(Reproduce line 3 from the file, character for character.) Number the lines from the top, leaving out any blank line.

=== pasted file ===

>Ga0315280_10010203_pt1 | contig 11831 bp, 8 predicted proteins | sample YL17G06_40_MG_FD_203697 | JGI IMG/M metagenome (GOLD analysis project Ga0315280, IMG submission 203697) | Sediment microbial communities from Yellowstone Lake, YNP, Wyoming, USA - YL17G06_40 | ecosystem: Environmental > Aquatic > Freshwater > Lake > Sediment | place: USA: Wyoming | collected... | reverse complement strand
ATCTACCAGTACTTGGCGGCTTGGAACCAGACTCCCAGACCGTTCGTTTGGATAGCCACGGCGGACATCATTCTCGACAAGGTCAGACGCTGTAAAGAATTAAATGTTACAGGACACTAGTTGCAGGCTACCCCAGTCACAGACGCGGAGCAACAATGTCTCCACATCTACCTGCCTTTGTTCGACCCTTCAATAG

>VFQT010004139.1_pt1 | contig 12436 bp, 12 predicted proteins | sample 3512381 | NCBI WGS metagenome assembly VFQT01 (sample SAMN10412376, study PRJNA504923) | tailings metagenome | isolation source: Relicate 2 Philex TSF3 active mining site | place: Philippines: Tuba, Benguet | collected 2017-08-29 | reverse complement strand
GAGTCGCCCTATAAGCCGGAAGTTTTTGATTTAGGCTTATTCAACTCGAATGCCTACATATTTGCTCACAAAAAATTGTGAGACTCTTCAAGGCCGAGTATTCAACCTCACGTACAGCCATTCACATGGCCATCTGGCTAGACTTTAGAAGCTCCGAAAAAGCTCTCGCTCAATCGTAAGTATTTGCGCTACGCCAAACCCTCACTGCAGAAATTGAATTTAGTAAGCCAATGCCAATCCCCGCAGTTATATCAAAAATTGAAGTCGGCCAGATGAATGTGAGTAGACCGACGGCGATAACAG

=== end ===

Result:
>VFQT010004139.1_pt1 | contig 12436 bp, 12 predicted proteins | sample 3512381 | NCBI WGS metagenome assembly VFQT01 (sample SAMN10412376, study PRJNA504923) | tailings metagenome | isolation source: Relicate 2 Philex TSF3 active mining site | place: Philippines: Tuba, Benguet | collected 2017-08-29 | reverse complement strand